Gardeners' Q & A: Early Spring Freezes and More
Master gardener Paul James fields questions from gardeners:
Q. Paul, I took your advice and planted a clump of Fargesia bamboo in my Zone 7 garden last spring, and now the leaves are brown. Is it a goner?
A. Assuming you planted it where it receives a good bit of afternoon shade, and that you gave it a lot of tender loving care, chances are your Fargesia is just showing signs of winter stress. That's just something that the Fargesias and other bamboos will do when stressed by winter temperatures. The leaves may turn a dull green, or even lose their color completely, then recover completely once spring arrives. And even if leaves like this do remain, you can just trim them off or cut the canes back to the ground, and in no time at all, new canes will emerge.
Q. I planted some black bamboo last spring, but the canes are green, not black. What gives?
A. You probably don't have anything to worry about. The canes of black bamboo (Phyllostachys nigra) start out green and very often don't turn black until their second year of growth. But once they do turn black, they hold their color and that's certainly one of the reasons this bamboo is so popular. (There's a variety of black bamboo that remains green, but my guess is you don't have that one because it's rarely — as in almost never — sold in nurseries.) Fair warning however, although it tends to be a bit tamer than the other members in its genus, this is a spreading bamboo.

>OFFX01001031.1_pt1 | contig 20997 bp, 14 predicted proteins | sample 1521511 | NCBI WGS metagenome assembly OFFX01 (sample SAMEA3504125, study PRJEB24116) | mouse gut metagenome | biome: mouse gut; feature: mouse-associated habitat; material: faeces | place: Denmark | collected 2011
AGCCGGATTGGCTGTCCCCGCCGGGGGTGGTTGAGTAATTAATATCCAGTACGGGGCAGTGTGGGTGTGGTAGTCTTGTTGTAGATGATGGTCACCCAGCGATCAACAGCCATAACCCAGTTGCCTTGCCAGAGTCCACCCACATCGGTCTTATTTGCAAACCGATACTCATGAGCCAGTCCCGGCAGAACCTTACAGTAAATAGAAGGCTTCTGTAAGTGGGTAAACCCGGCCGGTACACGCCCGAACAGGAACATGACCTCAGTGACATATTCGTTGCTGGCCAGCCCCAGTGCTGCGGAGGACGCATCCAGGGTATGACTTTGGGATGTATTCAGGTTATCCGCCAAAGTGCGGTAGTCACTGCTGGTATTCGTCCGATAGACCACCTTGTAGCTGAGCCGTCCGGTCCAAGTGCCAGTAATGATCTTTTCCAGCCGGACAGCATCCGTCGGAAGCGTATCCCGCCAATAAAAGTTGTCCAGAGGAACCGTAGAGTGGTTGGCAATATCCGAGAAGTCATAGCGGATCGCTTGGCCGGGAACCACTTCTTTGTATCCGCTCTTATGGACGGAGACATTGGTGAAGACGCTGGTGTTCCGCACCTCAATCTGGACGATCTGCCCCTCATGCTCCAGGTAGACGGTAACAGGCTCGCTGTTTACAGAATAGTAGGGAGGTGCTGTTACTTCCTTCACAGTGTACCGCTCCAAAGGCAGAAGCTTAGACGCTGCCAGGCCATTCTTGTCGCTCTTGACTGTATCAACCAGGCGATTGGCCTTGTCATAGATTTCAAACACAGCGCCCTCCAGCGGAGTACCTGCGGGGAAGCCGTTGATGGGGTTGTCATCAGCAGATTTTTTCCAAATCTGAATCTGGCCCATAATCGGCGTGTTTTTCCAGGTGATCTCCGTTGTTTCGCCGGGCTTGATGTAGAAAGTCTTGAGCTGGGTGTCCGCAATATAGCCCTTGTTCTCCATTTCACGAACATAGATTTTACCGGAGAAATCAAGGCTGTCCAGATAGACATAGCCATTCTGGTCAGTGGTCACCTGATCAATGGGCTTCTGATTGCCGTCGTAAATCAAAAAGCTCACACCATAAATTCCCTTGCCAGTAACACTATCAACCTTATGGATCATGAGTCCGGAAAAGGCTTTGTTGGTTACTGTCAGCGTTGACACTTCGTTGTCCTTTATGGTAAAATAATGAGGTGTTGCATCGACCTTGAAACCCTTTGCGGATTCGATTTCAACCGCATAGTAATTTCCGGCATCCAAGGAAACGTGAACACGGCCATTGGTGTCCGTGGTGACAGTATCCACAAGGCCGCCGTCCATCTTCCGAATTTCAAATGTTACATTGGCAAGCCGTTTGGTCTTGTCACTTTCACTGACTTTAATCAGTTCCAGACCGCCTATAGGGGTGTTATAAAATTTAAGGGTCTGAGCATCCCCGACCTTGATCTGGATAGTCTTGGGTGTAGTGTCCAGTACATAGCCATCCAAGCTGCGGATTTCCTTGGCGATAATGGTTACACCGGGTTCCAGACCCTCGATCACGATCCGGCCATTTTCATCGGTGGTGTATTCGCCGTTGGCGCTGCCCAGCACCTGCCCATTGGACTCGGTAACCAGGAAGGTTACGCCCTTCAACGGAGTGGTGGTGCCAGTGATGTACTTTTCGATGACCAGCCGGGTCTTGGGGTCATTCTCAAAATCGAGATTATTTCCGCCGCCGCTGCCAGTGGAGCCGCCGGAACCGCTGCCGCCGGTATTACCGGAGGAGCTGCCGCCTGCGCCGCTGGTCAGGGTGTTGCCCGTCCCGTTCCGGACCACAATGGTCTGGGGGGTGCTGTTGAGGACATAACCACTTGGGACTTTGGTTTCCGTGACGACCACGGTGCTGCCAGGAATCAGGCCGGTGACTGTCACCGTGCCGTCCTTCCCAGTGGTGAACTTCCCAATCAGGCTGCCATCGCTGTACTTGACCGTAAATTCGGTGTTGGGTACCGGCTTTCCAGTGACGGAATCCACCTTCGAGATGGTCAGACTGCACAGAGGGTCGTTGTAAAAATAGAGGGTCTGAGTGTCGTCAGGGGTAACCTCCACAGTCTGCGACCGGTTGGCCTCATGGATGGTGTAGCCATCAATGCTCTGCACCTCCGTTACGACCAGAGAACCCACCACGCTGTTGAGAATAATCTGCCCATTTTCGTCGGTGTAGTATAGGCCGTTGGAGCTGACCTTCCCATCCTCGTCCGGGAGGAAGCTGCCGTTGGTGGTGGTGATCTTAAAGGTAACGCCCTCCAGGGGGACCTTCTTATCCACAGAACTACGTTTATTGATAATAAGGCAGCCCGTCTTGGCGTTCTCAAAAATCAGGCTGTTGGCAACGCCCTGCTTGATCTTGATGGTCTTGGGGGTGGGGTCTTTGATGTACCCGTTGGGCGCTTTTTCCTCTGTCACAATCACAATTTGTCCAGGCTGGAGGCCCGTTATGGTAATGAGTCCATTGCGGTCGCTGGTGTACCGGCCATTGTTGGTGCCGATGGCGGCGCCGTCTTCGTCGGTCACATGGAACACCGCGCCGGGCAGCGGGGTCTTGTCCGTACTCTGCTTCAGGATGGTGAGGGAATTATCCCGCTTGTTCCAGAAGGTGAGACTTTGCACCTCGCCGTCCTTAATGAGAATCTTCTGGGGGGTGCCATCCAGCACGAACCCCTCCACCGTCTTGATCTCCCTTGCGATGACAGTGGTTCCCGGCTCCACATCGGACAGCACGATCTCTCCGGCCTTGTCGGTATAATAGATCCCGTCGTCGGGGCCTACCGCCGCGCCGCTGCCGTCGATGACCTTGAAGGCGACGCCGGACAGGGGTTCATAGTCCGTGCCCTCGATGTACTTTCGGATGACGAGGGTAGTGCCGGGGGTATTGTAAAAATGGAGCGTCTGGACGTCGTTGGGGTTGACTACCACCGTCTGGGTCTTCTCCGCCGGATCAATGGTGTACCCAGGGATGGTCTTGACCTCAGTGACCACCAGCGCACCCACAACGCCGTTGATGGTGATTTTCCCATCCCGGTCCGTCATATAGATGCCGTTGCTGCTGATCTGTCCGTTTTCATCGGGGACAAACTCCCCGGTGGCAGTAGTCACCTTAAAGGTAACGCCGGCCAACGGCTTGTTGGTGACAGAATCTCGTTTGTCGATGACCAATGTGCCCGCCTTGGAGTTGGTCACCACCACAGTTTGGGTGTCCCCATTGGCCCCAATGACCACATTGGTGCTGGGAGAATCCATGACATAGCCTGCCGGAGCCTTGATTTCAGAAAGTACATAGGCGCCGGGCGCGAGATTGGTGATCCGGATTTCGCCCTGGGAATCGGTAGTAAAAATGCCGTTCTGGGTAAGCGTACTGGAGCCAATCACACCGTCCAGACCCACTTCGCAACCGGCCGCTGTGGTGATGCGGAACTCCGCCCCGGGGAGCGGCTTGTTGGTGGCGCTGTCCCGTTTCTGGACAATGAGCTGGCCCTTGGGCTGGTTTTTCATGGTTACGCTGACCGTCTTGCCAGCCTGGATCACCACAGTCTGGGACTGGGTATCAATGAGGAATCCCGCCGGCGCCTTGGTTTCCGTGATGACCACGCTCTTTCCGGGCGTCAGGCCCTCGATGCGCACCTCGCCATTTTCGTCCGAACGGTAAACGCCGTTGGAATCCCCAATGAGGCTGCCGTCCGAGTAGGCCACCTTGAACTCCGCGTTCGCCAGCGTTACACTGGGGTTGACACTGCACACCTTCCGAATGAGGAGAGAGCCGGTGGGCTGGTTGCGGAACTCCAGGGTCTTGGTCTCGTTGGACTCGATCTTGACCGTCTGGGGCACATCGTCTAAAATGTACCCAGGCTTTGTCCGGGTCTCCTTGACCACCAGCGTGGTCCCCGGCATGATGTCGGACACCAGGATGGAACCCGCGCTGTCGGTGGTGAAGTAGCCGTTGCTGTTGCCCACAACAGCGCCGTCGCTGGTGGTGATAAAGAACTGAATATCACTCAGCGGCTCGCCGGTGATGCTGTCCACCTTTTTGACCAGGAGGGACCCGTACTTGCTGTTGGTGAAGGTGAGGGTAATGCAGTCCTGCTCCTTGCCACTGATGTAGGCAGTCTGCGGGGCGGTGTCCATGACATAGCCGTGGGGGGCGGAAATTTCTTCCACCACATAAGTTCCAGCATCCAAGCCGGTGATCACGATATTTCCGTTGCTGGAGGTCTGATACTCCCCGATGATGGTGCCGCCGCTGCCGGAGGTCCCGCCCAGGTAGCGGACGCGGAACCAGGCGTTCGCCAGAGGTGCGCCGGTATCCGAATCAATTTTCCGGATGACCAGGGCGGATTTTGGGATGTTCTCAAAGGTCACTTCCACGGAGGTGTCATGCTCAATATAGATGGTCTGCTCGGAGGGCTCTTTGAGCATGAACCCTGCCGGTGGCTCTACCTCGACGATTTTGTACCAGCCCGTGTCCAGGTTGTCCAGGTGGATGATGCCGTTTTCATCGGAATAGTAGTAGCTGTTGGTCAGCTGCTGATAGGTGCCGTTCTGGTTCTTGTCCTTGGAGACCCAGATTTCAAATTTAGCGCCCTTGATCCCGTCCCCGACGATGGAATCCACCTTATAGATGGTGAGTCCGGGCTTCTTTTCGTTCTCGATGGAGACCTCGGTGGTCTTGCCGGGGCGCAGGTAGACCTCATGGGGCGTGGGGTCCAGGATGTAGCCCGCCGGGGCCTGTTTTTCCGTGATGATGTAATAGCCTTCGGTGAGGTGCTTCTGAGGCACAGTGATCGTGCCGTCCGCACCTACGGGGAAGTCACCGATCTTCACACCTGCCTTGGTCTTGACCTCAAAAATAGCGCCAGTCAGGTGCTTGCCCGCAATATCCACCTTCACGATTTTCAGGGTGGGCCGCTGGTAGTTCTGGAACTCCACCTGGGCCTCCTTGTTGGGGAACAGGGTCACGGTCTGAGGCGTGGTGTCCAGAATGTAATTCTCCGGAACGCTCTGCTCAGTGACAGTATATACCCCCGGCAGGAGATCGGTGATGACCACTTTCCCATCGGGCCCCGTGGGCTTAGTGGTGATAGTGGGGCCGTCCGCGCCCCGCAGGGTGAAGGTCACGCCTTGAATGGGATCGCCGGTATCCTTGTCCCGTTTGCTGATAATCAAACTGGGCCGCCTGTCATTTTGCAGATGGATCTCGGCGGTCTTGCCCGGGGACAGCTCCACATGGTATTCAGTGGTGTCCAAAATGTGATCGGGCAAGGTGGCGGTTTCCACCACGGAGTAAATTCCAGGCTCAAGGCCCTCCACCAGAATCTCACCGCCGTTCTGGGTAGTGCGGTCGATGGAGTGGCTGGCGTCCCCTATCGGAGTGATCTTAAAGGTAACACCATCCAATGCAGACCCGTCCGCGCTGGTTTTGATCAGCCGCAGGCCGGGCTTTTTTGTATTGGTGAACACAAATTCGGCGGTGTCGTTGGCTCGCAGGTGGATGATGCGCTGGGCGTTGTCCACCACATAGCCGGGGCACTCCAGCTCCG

Q. Help. My bulbs came up early, and the cold weather has zapped the foliage. What should I do?
A. Relax. Frost damage on spring-flowering bulbs is a fairly common occurrence, especially on those bulbs that tend to bloom in late winter in most areas. Just two weeks ago, my bulbs got zapped by temperatures in the teens and the foliage was a nasty brown, but they've rebounded nicely and recovered completely.
Q. Help. The buds on several of my shrubs have gotten hit by cold weather. What should I do?
A. You should relax too. Again, late freezes can do a number on emerging flower and leaf buds, but that rarely causes permanent damage. And in many cases, even if the primary buds are destroyed, secondary buds will take their place. Of course, that's assuming that the plant in question is truly hardy to your area.
Q. Are there any trees or shrubs that will grow in heavy clay?
A. Yes, as a matter of fact, there are. They include white ash, lacebark elm, Leyland cypress, flowering quince, forsythia, spirea, lilac and red-twigged dogwood. Of course, that assumes that these plants are well-adapted to growing in your area, but using plants that grow well in clay is a whole lot easier than amending the clay.